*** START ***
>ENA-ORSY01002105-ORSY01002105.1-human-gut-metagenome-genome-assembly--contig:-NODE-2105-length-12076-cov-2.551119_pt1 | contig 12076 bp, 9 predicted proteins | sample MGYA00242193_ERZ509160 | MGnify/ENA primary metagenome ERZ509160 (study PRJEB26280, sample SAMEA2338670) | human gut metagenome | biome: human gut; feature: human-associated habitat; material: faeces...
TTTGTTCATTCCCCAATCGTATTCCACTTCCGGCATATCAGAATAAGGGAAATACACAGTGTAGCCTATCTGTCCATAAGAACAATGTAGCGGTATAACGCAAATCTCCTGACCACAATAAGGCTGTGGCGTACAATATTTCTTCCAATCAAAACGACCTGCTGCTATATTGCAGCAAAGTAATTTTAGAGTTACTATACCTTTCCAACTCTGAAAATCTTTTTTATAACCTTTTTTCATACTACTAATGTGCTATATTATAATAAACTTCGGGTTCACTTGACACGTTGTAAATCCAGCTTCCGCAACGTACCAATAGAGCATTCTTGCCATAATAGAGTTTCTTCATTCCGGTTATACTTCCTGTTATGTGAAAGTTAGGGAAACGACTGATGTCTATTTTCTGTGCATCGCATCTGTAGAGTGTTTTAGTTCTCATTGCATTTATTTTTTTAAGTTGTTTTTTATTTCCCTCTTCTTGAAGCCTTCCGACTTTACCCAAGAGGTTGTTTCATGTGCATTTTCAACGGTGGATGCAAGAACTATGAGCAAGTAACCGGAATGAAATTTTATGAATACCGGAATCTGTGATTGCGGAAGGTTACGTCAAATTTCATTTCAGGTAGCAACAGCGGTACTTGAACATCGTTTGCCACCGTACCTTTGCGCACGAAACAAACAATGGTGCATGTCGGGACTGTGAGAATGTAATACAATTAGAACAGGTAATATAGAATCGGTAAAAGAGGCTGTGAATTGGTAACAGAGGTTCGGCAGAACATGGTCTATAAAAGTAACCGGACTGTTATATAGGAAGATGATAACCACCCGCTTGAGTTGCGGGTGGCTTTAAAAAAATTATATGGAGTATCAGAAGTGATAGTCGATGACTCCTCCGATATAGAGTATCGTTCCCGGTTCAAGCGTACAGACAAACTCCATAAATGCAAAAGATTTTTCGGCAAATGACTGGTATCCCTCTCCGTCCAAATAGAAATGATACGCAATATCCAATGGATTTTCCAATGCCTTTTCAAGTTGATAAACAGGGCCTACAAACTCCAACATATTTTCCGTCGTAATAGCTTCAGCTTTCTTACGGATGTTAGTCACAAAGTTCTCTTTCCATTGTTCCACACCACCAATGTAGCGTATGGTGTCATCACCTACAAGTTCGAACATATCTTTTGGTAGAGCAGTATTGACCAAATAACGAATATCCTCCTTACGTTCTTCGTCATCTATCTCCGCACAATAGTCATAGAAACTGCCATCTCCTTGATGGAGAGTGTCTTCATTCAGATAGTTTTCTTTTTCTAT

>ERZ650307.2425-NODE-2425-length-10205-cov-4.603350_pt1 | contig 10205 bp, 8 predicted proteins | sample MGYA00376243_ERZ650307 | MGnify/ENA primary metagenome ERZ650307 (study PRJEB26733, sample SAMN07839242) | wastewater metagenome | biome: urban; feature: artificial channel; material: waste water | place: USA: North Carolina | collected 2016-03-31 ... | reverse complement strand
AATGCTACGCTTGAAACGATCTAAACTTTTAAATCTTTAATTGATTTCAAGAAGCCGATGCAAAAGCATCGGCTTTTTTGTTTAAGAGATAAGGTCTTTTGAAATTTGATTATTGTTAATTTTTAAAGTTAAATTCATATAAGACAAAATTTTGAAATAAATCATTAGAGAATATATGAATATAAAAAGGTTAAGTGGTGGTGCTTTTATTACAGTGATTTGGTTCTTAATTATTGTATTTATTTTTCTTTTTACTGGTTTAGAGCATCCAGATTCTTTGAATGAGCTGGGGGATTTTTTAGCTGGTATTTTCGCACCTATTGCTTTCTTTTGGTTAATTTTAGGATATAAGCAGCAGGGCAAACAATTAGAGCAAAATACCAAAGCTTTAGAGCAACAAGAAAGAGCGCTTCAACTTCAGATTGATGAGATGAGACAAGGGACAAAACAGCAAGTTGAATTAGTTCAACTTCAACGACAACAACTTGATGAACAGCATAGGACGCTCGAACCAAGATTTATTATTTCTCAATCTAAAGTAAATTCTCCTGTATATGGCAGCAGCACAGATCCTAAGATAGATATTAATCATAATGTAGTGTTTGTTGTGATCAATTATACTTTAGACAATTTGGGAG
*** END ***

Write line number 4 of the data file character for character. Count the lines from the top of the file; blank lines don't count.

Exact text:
AATGCTACGCTTGAAACGATCTAAACTTTTAAATCTTTAATTGATTTCAAGAAGCCGATGCAAAAGCATCGGCTTTTTTGTTTAAGAGATAAGGTCTTTTGAAATTTGATTATTGTTAATTTTTAAAGTTAAATTCATATAAGACAAAATTTTGAAATAAATCATTAGAGAATATATGAATATAAAAAGGTTAAGTGGTGGTGCTTTTATTACAGTGATTTGGTTCTTAATTATTGTATTTATTTTTCTTTTTACTGGTTTAGAGCATCCAGATTCTTTGAATGAGCTGGGGGATTTTTTAGCTGGTATTTTCGCACCTATTGCTTTCTTTTGGTTAATTTTAGGATATAAGCAGCAGGGCAAACAATTAGAGCAAAATACCAAAGCTTTAGAGCAACAAGAAAGAGCGCTTCAACTTCAGATTGATGAGATGAGACAAGGGACAAAACAGCAAGTTGAATTAGTTCAACTTCAACGACAACAACTTGATGAACAGCATAGGACGCTCGAACCAAGATTTATTATTTCTCAATCTAAAGTAAATTCTCCTGTATATGGCAGCAGCACAGATCCTAAGATAGATATTAATCATAATGTAGTGTTTGTTGTGATCAATTATACTTTAGACAATTTGGGAG